A study released by the British, “Medical Research Council” (MRC) showed that Chiropractic and exercise was effective for patients suffering from lower back pain. The British study used the term “spinal manipulation”, (more correctly termed “adjustments”), which they noted is the primary form of care performed by Doctors of Chiropractic. The study, published in the November 19, 2004 edition of the British Medical Journal, stated that when combined with an exercise program, these two offer an effective treatment for those suffering from back pain.

The trial study recruited more than 1,300 patients from across the UK, whose back pain had not improved after receiving what they termed the “best care” in general medical practice. These patients were then compared and assessed to judge the effectiveness of three different types of care.

The three types of care were:

    • A class-based physical exercise program.
    • Spinal manipulation
    • A combined package of spinal manipulation followed by a program of exercise

The results showed that to varying degrees all patients in the treatment groups reported improved back function and reduced pain over time. They noted that patients assigned to exercise classes in addition to general practice care reported a small benefit at three months but not at one year. Those assigned to spinal manipulation in addition to general practice care reported a small to moderate benefit at three months and a small, on average, benefit at one year. However, the greatest improvement was found in the patients assigned to combined manipulation and exercise in addition to general practice care.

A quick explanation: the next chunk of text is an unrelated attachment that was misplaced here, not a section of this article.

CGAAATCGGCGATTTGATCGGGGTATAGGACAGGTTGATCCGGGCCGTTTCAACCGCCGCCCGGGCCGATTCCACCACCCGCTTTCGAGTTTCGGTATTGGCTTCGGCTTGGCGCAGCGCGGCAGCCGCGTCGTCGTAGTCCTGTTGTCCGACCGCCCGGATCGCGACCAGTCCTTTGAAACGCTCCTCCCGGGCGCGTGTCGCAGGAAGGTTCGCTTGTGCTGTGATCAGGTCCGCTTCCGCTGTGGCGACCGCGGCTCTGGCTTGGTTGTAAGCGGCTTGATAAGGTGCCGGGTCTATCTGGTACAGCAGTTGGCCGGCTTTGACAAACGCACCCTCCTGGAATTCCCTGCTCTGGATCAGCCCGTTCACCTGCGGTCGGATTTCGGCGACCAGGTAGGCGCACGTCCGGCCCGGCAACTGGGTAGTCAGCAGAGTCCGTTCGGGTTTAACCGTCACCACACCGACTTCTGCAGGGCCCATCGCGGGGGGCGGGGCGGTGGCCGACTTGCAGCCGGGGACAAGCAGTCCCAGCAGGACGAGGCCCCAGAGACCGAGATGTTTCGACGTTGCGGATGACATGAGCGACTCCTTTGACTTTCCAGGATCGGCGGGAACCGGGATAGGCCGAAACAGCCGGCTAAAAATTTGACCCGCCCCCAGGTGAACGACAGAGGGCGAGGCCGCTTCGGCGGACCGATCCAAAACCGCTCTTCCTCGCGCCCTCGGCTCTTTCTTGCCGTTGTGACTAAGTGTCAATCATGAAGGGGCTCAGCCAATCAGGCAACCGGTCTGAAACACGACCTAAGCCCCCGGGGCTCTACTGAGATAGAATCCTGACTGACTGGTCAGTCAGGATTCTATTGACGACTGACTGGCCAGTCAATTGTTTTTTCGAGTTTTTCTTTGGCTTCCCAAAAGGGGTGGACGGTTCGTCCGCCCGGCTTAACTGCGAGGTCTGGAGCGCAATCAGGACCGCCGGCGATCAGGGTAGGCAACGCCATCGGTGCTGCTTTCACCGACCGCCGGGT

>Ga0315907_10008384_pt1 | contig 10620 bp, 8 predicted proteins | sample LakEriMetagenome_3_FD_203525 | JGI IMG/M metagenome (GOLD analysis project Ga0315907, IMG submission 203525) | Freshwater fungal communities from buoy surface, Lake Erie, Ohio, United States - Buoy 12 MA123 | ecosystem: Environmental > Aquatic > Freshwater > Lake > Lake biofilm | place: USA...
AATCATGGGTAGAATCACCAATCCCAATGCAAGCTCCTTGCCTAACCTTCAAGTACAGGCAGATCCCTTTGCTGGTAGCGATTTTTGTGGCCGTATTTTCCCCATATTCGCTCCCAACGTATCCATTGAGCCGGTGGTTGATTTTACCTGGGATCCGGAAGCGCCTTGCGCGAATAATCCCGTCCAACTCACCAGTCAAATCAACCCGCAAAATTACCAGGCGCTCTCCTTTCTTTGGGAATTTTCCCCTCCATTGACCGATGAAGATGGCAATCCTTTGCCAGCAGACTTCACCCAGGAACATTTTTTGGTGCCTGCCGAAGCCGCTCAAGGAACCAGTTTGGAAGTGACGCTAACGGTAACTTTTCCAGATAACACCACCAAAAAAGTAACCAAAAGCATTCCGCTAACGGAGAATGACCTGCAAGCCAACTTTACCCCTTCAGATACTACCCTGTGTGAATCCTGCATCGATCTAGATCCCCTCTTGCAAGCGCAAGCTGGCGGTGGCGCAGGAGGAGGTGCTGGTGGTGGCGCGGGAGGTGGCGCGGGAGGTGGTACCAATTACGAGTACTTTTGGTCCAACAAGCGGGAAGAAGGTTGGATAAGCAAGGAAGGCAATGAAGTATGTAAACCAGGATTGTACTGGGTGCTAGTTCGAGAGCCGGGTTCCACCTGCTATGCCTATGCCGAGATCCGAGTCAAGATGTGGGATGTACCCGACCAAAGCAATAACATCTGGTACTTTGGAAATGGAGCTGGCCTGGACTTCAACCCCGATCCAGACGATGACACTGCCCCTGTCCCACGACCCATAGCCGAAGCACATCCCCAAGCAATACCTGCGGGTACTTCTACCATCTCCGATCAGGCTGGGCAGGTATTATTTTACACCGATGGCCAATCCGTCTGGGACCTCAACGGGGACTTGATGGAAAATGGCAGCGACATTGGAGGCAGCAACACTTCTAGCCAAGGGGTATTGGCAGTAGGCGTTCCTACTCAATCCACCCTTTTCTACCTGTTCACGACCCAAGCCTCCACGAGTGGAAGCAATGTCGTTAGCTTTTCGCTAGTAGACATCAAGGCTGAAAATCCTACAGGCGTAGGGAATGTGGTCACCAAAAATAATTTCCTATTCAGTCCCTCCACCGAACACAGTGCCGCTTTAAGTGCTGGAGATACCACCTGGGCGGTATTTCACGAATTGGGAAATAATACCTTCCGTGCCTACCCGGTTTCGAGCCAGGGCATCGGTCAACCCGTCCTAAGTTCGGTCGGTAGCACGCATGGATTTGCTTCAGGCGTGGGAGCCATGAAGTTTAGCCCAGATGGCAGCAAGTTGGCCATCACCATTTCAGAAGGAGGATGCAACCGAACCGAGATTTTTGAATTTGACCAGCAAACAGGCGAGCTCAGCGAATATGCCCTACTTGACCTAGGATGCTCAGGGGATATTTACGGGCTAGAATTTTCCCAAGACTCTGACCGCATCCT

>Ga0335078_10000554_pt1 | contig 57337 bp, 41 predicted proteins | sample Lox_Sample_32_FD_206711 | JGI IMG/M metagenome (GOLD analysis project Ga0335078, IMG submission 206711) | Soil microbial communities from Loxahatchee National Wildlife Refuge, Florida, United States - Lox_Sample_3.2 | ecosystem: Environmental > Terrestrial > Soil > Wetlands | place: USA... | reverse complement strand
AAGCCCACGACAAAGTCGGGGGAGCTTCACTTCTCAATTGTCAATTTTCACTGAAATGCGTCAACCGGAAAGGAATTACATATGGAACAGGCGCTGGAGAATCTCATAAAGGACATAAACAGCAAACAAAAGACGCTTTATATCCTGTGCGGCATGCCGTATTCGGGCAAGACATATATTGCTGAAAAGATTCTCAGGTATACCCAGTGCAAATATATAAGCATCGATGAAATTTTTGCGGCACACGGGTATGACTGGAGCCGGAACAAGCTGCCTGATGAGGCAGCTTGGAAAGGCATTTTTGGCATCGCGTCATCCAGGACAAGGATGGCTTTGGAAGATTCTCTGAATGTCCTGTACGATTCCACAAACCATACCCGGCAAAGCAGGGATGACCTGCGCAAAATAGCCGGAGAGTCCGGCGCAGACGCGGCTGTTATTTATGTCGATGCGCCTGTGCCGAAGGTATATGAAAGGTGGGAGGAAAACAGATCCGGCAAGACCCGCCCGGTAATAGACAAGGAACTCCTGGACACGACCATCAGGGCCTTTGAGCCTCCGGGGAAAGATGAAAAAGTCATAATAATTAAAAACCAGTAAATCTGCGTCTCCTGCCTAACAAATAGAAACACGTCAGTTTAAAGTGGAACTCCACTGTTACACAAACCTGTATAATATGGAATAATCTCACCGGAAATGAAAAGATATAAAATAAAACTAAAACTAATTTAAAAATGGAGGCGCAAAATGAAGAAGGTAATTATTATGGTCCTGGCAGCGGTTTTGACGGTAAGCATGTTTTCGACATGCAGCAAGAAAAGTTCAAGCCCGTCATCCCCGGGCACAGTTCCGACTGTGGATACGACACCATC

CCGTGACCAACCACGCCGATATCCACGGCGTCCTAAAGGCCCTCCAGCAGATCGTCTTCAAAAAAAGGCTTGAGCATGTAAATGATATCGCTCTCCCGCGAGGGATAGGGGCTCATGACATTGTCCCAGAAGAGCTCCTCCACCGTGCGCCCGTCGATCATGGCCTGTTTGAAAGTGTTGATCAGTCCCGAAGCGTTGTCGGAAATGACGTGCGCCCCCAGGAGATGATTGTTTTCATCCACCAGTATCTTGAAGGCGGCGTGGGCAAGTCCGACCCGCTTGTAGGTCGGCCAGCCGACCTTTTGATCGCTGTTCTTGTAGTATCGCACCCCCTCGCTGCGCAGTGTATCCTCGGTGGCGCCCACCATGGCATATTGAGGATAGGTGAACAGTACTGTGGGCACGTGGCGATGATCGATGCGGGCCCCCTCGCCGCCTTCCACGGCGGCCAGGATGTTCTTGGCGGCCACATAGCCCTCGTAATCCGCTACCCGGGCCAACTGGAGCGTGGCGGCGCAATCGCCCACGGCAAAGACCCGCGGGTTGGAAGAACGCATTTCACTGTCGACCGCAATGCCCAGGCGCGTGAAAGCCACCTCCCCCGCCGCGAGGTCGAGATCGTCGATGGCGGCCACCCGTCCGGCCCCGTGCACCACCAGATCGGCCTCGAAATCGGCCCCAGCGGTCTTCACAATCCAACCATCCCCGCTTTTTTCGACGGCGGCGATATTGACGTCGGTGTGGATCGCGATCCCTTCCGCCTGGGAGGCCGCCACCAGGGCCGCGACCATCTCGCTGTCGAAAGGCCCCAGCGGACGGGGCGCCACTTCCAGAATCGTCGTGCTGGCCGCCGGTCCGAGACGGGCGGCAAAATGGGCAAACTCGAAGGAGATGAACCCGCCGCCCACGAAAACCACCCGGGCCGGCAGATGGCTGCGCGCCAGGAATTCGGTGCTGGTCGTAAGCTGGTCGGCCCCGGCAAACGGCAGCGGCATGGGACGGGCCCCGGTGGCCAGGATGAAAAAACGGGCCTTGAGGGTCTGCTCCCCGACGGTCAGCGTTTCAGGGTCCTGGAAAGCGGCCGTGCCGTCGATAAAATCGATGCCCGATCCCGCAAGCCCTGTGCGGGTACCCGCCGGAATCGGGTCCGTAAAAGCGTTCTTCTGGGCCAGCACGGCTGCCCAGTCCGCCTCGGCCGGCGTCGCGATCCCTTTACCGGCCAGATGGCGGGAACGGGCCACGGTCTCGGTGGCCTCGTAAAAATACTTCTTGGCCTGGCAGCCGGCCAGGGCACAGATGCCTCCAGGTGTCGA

Antidepressant Use Rising Among Kids

A November 18, 2004 Reuters News story with the above headline starts off by noting that according to a new study doctors are prescribing more antidepressants for children and adolescents although there is little evidence about their safety or efficacy in youngsters.

Dr. Ian Wong of the Centre for Paediatric Pharmacy Research at the University of London was one of several researchers who conducted the study. They compared prescribing trends in Britain, France, Germany, Spain, Canada, the United States, Argentina, Brazil and Mexico by using information from an international database that contains a representative sample of medical practitioners in each country. Dr. Wong noted that Britain had the highest rate of increase with 68 percent while Germany, with 13 percent, had the lowest. He commented, “The number of prescriptions in different countries for children with mental illness is increasing.”

Dr. Wong did note that the rate of increase in England was higher because the number of children that were taking antidepressants was low compared to the United States. “In England, the number of prescriptions per child for that kind of illness is actually 10 times lower than in America. When you have a very low baseline the increase is much quicker,” Dr. Wong said.

The article noted that earlier this year New York Attorney General Eliot Spitzer accused drug manufacturer GlaxoSmithKline Plc in a lawsuit of fraudulently suppressing information about its antidepressant Paxil, which is sold as Seroxat in Europe. The lawsuit claimed that the drug was broadly ineffective in youngsters and could increase the risks of suicidal behavior.

Wong and his colleagues concluded, “We believe the use of psychotropic medications in children is a global public health issue, which should be studied in partnership with pharmaceutical companies, governments and researchers.”